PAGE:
Prior even to the death of St. Martin and against his will, Rome elected Eugenius I as their pope in Aug 654. When his legates to Constantinople returned with a letter from Patriarch Peter of Constantinople, the letter was vague and refused to specify either one or two energies and wills. According to the highly unreliable Liber Pontificalis, the people and clergy of Rome held the pope hostage in the basilica of St. Maria Major until he publically stated he would not enter communion with the Peter of Constantinople. Ekonomou takes a more sympathetic stance stating:
“[Pope] Eugenius I seems to have rejected patriarch Peter’s II’s synodikon more from a desire to quell the disturbance that it caused in the church where he was celebrating Mass than from any doctrinal disagreement with it. LP I, p. 341.”
p. 227 “Byzantine Rome and the Greek Popes”
Dying in 657, he was succeeded by Vitalian. It is Vitalian who is our chief object of interest in this article and to him we now turn.
Vitalian was approved shortly after election by the Byzantine Exarch of Ravenna and was probably chosen, says Ekonomou, because the imperial officials believed he would be “sympathetic” to the imperial agenda:
Moreover, the fact that the new pope’s [Vitalian] father was named Anastasios, thus indicating an Eastern provenance or at least an unmistakable identification with the East, must have given further confidence to his [Emp. Constans II] belief that he had authorized the enthronement of a pontiff who would be sympathetic to the reinvigorated Byzantine administration and its program of reconciliation. Neither the exarch nor the emperor would be disappointed in the choice [of pope].
Ekonomou “Byzantine Rome and the Greek Popes” p. 161-162
For the moment, however, his doctrinal flexibility and apparent willingness to be accommodating earned him the distinction of being the first Roman pontiff since Honorius to be inscribed on the diptychs of the church of Constantinople…The inclusion of Pope Vitalian among those who merited the special prayers of the church of Constantinople represented a symbolic recognition of his legitimacy and thus a highly significant gesture of benevolence towards the papacy. The imperial plan of reconciliation between Rome and Constantinople appeared to be progressing favorably.
Ekonomou “Byzantine Rome and the Greek Popes” p. 162
From his election in 657 to 668, when the issuer of the Typos, Emperor Constans II (who had ruled since 641), died, there is no record of Pope Vitalian making any statement indicating he believed in two wills or energies. For all intents and purposes, he held to the contents of the Typos, which had been condemned by Lateran 649. Going softer on him than recent Catholic scholars is the Orthodox Christian patristic scholar Fr. Andrew Louth who writes:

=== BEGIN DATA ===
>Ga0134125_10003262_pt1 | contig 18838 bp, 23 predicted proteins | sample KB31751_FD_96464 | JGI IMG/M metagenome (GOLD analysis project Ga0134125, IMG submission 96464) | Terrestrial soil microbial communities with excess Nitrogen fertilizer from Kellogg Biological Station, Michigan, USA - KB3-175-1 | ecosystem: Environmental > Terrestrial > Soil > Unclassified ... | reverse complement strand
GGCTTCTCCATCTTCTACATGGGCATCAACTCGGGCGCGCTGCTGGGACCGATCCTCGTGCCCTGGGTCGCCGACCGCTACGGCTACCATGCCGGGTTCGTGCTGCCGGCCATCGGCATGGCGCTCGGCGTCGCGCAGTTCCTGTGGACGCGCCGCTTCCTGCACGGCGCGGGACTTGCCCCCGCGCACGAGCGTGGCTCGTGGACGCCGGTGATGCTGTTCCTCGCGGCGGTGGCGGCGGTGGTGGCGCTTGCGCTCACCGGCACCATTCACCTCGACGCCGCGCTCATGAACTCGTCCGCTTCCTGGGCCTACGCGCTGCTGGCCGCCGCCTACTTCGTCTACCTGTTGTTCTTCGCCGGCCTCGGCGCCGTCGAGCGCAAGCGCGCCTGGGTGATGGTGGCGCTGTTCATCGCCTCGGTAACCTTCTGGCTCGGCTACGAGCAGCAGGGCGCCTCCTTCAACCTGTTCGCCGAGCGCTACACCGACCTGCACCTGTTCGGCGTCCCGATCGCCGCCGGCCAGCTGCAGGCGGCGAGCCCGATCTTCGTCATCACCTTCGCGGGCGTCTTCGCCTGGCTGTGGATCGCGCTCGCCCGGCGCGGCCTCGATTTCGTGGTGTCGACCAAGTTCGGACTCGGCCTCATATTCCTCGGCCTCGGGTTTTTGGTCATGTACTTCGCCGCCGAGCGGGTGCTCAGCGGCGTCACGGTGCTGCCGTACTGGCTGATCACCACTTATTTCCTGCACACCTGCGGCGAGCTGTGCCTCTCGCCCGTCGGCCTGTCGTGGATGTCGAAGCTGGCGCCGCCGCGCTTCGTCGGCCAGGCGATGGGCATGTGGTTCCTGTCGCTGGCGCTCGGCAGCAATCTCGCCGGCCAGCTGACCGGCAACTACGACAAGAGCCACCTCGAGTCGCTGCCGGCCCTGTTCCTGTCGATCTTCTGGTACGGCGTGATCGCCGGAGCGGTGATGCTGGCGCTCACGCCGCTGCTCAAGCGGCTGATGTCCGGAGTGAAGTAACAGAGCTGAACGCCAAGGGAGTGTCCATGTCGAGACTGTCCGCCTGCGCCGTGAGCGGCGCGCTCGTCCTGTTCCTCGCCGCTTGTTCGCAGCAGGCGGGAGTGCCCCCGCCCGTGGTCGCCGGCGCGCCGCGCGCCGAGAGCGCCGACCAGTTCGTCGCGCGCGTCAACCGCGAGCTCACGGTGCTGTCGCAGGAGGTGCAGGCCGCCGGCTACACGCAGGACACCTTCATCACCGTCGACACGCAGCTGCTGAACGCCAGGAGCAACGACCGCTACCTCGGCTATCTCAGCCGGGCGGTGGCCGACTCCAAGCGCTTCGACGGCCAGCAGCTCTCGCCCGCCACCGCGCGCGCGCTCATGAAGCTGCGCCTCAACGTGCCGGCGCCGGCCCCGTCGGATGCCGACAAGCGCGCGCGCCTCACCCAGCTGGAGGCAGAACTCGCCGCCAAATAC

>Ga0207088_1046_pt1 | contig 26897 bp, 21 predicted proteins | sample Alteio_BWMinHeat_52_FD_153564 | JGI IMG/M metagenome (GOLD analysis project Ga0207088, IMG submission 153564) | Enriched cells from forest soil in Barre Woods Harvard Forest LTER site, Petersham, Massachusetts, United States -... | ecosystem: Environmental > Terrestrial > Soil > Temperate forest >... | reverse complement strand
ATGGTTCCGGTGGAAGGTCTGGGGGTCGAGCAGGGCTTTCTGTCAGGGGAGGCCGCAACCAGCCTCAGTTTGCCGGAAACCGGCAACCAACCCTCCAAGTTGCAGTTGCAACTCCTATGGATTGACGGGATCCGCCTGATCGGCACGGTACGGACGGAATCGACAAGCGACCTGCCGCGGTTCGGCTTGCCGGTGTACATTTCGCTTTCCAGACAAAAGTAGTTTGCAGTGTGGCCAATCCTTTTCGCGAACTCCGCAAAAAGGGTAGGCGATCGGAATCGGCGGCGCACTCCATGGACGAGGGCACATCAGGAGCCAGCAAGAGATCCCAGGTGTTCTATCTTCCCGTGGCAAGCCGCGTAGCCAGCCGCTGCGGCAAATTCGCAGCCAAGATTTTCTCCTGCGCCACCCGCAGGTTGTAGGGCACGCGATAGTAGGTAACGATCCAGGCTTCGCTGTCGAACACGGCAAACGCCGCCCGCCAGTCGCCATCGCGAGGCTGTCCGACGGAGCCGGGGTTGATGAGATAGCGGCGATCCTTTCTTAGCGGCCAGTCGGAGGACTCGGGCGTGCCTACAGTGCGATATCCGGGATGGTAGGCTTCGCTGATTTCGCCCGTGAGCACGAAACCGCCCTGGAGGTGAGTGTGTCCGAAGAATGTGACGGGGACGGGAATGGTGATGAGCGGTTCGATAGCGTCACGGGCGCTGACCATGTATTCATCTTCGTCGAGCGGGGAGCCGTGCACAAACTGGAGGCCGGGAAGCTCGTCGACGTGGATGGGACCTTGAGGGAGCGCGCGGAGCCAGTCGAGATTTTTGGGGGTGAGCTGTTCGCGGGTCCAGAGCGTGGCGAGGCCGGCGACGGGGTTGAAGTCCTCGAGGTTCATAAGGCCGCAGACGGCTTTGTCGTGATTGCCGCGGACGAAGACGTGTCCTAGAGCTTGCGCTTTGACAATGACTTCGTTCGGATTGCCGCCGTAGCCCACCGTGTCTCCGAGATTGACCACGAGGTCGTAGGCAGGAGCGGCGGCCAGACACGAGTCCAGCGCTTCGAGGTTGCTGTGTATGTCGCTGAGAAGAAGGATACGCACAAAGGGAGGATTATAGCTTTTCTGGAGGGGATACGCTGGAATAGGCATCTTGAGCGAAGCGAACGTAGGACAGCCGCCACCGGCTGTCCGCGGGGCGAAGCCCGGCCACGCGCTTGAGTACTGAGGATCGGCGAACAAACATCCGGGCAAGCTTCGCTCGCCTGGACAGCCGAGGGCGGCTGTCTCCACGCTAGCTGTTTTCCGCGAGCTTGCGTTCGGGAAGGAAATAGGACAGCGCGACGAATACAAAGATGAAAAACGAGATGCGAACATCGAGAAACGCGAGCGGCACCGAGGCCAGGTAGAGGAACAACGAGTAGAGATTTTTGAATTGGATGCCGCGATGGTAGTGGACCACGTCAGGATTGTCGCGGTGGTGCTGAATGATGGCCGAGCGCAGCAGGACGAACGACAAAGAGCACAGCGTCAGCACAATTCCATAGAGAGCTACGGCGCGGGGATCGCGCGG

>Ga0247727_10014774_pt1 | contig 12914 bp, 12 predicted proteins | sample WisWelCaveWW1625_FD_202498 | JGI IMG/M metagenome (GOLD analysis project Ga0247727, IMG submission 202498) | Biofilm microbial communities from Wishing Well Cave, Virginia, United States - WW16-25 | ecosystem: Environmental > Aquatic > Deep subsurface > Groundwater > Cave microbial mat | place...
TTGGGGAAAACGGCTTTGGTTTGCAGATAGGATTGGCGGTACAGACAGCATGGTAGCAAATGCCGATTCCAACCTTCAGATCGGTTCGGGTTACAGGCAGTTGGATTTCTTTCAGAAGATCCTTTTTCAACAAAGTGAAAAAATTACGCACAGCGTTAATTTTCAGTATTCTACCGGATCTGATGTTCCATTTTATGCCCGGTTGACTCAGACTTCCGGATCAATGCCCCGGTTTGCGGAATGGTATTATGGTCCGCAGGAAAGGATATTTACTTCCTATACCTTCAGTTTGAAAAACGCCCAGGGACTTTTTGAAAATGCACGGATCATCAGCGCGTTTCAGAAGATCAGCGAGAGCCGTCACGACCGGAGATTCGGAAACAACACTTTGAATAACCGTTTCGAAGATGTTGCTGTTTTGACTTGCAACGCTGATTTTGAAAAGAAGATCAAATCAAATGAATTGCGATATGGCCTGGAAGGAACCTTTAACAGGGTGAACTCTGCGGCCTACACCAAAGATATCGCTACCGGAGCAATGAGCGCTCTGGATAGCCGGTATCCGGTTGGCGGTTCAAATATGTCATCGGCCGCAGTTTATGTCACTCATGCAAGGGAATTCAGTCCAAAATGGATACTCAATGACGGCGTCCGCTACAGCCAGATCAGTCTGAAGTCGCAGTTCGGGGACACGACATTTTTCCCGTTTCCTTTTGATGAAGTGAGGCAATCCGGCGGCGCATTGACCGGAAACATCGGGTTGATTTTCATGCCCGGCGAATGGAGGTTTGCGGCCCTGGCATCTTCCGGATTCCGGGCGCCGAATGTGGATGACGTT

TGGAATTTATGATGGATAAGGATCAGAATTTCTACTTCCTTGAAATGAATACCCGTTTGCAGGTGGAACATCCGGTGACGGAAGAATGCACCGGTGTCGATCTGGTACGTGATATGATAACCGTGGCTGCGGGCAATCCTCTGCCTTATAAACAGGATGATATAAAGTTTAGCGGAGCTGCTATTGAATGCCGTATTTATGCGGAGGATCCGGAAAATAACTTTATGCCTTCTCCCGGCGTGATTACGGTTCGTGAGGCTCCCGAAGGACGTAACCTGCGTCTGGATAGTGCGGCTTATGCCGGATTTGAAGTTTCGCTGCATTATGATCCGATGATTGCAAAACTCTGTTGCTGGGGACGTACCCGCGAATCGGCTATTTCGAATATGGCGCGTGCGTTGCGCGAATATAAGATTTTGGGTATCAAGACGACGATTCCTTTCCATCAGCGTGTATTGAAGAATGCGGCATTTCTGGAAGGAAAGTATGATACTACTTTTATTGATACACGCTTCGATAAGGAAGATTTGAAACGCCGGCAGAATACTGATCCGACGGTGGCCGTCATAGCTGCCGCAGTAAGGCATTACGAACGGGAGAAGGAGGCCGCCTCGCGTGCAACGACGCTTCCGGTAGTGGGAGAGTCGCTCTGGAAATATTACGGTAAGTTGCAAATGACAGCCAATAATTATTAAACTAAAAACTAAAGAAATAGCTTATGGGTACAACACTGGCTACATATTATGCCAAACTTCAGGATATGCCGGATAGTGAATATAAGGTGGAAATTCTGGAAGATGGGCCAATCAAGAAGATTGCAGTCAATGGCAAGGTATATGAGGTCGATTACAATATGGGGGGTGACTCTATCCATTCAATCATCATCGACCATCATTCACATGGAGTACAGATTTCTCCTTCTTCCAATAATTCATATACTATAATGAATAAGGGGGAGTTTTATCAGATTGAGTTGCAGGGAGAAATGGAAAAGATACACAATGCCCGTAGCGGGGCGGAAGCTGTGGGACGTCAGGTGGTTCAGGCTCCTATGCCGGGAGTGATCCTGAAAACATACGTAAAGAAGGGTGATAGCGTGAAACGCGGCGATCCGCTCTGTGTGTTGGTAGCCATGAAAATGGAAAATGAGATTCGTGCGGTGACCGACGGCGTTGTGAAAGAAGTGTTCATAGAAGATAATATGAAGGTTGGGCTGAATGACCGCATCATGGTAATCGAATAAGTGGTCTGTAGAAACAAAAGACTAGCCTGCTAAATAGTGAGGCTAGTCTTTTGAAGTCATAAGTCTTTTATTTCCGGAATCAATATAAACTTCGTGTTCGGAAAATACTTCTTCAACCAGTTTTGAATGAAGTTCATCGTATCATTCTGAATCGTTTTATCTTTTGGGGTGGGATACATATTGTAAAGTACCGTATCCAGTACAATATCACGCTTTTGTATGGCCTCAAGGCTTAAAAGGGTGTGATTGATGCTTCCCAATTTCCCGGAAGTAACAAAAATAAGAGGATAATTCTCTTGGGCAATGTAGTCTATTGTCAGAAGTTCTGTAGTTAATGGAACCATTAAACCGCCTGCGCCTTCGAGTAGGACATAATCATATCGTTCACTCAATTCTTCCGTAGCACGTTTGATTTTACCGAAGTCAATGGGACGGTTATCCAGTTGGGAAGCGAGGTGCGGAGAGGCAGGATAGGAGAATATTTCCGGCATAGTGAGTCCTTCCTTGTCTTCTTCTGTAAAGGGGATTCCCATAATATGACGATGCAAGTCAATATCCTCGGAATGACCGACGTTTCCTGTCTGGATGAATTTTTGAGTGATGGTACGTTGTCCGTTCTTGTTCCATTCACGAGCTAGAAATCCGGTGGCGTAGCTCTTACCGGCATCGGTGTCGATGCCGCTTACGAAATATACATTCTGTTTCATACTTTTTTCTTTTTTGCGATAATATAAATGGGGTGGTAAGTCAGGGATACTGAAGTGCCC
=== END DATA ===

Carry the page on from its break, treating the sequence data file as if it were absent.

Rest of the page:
Martin’s immediate successors – Eugenius I and Vitalian – seem to have compromised, although neither of them formally accepted the Typos, both of them were in communion with the Monothelite Patriarch Peter, who had presided at the trial of Martin. Resistance to Monothelitism was now virtually reduced to one man, the monk Maximus.”
Louth, “Maximus the Confessor” p. 17-18
Echoing this, Fr. Price, a Catholic priest and translator of the Acts of Lateran 649, states:
After the fall of Pope Martin the Roman see adopted a discreet silence over the synod and its decrees, that continued almost until the time of the Council of Constantinople of 680–1.
Price, “Acts of Lateran 649” p. 17-18
He follows this by pointing out that:
In the period that followed the arrest and disgrace of Pope Martin, the chief, indeed virtually the only, champion of the synod and its decrees (as long as he remained alive) was Maximus the Confessor.
Price “Acts of Lateran 649″ p. 105
To put this in perspective, Pope St. Martin I and St. Maximus the Confessor were arrested, tried, and exiled for rejecting the Typos by Constans II, but Constans II does no such thing upon coming to Rome and meeting Pope Vitalian, who received him with full pomp and ceremony.
But most damning of all, the very letter from Peter of Constantinople, a Monothelite, which was the sole reason for Pope Vitalian entering into communion with him is the same letter which served as the sole piece of evidence against Peter at the Sixth Ecumenical Council in 681 and resulted in his immediate condemnation as a Monothelite.
While in Constantinople, the apocrisiarii also delivered the new pope’s customary synodikon, containing a profession of his faith, to patriarch Peter. They probably returned to the West also carrying Peter’s reply to Vitalian’s synodikon for, although the pope’s letter to the patriarch is lost, the patriarch’s letter to Vitalian survived long enough to be read at the thirteenth session of the Sixth Ecumenical Council. We may well wonder what it was in Vitalian’s letter that caused patriarch Peter to say that it reflected a spiritual unity between him and the pope that delighted him, especially since it was based solely upon Peter’s reply to Vitalian that the patriarch was declared a Monothelite and anathematized.
Ekonomou “Byzantine Rome and the Greek Popes” p. 162
So a letter that reeks so heavily of Monothelitism that it warrants the immediate condemnation of its author was deemed as orthodox by Vitalian despite being aware of the decrees of Lateran 649.
Agreeing with Ekonomou, Allen and Neil state: